Salone News

On the ongoing mid-term census in Sierra Leone

8 January 2022 at 15:26 | 680 views

By Professor Osman Sankoh, Chief Statistician of Sierra Leone, popularly known as Mallam Osman (Mallam O)

You should know the strange circumstances we are working in — the first time an influential political party openly called for a boycott, printed “don’t count me” stickers for members.

If you have followed my press releases, I have mentioned the issues of resistance, intimidation, refusals, ...

I see that some of you really understand the problem. Some trained Sierra Leoneans picked up our tablets, got paid 30% field allowances and 100% transport allowances and disappeared.

Fortunately we remotely deactivated the software application so that the tablets can’t be used for any malpractices and we have the full details of the persons. Some who have showed up to collect other allowances have been apprehended and taken to CID.

Payment by bank transfer doesn’t work easily for 15,000 people, many of whom had no bank accounts. And even for those with bank accounts, the BBANs are difficult to get right. In addition: How do you pay field staff in a village via bank transfer when many remote villages don’t have ATMs or Banks to withdraw?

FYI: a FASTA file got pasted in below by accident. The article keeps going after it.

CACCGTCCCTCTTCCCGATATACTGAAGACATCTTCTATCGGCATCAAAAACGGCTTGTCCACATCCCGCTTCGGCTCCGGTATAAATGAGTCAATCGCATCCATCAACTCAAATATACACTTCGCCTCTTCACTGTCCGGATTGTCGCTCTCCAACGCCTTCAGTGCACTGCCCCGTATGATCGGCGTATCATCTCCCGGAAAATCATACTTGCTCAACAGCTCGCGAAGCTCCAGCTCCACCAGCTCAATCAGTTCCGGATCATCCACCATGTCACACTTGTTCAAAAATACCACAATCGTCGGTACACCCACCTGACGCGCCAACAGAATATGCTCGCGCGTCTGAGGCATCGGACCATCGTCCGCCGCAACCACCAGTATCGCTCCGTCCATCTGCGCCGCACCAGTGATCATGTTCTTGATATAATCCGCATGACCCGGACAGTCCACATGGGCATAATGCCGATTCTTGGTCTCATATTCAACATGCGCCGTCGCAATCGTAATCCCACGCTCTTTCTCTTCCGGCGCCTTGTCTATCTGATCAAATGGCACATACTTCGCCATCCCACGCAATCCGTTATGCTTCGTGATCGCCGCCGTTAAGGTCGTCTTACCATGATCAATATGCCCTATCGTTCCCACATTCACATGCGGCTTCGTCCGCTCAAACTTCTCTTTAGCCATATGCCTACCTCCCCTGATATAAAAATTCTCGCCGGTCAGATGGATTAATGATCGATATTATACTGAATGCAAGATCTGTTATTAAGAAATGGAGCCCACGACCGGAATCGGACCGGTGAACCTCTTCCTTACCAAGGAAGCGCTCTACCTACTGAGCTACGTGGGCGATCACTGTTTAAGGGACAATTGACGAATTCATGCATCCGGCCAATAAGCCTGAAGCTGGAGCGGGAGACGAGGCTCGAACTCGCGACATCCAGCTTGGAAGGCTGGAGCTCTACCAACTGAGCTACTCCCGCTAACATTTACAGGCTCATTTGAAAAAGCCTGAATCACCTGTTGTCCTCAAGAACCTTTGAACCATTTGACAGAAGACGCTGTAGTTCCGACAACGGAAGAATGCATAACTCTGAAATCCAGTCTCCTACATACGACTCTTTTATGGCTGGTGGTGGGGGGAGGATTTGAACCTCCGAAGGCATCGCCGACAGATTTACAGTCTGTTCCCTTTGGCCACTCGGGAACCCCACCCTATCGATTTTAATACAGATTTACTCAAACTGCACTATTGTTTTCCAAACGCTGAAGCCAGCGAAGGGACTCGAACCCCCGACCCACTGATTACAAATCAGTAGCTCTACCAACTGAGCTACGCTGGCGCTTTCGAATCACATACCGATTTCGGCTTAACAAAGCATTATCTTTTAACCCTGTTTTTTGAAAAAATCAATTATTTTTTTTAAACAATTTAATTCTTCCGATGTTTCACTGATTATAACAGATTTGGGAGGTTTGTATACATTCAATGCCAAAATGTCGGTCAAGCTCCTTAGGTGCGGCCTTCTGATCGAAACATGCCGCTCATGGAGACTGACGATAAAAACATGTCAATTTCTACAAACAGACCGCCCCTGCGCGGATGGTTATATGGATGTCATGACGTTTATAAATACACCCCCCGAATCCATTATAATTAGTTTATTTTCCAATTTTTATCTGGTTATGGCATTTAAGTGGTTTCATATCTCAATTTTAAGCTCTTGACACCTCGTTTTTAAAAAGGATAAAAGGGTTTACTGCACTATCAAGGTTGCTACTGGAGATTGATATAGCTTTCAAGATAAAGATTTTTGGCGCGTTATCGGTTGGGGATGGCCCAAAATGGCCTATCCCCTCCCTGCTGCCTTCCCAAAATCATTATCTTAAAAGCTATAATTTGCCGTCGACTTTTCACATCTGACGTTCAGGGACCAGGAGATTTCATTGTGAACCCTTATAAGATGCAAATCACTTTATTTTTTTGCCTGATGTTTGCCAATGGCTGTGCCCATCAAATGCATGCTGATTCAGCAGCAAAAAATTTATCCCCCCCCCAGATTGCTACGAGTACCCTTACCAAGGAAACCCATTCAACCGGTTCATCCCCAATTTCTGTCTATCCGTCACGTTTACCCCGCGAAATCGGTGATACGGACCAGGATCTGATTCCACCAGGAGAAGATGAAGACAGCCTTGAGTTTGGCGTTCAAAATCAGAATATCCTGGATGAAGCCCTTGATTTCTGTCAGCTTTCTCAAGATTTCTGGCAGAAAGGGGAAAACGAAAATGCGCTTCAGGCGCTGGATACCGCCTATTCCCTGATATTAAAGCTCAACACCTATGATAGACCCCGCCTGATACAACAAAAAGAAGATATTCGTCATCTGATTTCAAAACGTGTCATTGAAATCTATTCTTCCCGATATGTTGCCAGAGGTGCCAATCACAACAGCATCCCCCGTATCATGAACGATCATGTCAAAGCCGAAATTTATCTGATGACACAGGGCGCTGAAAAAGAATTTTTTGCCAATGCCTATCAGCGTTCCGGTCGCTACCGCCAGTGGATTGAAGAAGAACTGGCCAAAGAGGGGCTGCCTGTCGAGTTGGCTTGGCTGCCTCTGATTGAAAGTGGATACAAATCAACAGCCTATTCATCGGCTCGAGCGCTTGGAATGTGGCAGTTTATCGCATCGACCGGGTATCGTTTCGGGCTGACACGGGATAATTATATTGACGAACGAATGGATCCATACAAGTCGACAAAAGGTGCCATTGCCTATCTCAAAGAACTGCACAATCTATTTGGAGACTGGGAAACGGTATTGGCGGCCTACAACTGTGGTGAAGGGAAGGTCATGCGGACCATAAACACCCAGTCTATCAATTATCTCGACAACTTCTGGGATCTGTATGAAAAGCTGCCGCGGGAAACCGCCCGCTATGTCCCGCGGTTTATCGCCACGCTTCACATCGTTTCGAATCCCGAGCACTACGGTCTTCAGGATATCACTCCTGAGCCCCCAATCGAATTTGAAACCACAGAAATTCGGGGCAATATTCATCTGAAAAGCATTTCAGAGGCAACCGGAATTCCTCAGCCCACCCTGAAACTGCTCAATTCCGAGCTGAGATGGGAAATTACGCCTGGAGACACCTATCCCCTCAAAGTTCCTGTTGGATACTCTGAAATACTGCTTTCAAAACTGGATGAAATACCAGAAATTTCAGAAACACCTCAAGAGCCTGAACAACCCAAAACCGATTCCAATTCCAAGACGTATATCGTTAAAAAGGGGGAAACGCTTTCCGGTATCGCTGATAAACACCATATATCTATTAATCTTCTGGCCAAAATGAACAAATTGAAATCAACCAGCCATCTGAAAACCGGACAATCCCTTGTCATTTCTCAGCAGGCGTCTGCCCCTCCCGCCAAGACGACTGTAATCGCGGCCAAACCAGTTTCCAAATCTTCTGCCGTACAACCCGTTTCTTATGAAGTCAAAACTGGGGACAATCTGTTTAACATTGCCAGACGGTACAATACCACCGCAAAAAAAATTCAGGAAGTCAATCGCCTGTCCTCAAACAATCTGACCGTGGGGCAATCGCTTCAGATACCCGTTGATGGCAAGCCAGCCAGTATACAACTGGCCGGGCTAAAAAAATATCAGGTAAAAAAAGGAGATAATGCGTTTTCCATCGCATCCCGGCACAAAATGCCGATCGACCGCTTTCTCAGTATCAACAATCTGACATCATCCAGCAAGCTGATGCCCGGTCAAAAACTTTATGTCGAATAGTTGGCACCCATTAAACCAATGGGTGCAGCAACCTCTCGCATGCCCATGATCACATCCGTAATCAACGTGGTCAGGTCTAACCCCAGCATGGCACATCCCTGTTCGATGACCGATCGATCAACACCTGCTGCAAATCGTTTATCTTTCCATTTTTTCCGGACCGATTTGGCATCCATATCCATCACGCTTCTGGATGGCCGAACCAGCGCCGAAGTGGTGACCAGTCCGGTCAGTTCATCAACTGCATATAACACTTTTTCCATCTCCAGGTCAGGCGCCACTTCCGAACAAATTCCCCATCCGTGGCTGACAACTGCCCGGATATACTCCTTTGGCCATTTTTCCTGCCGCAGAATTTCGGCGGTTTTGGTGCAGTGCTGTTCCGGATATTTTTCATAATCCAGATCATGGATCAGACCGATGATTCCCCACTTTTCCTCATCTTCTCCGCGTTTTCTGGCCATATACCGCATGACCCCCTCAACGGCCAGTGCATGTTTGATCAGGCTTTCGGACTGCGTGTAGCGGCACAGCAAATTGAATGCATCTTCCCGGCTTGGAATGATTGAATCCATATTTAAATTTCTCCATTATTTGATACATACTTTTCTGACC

I smiled at many of the suggestions but please note that we are a large team of Sierra Leoneans who, like you, also understand the system and have regular meetings to get things to work in our circumstances.

Irrespective of the above challenges, we have made very good progress; surprisingly?

The mop-up period has a strategy that will ensure all willing households get counted and soon.

There is an interesting misunderstanding of the counting process. Even educated people think that every household member will respond to our enumerators; no, we speak to only one respondent for a 5-member household, for instance. The other 4 may feel they haven’t been counted which is not true. Please help educate your friends and relatives.

We are doing the right thing. The digital census will deliver the most credible data we have ever experienced.

Imagine the number of rogue compatriots that took our tablets and money and decided not to work. Had it been paper questionnaires, they would have filled in garbage, delivered and would have still been paid. With the tablets, on the contrary, we know they don’t work and as such we are replacing them, we won’t pay them a cent more and they will be prosecuted for obstructing the census process.

Bongolistic New Year greetings to all of you.

I remain…

Mallam O.

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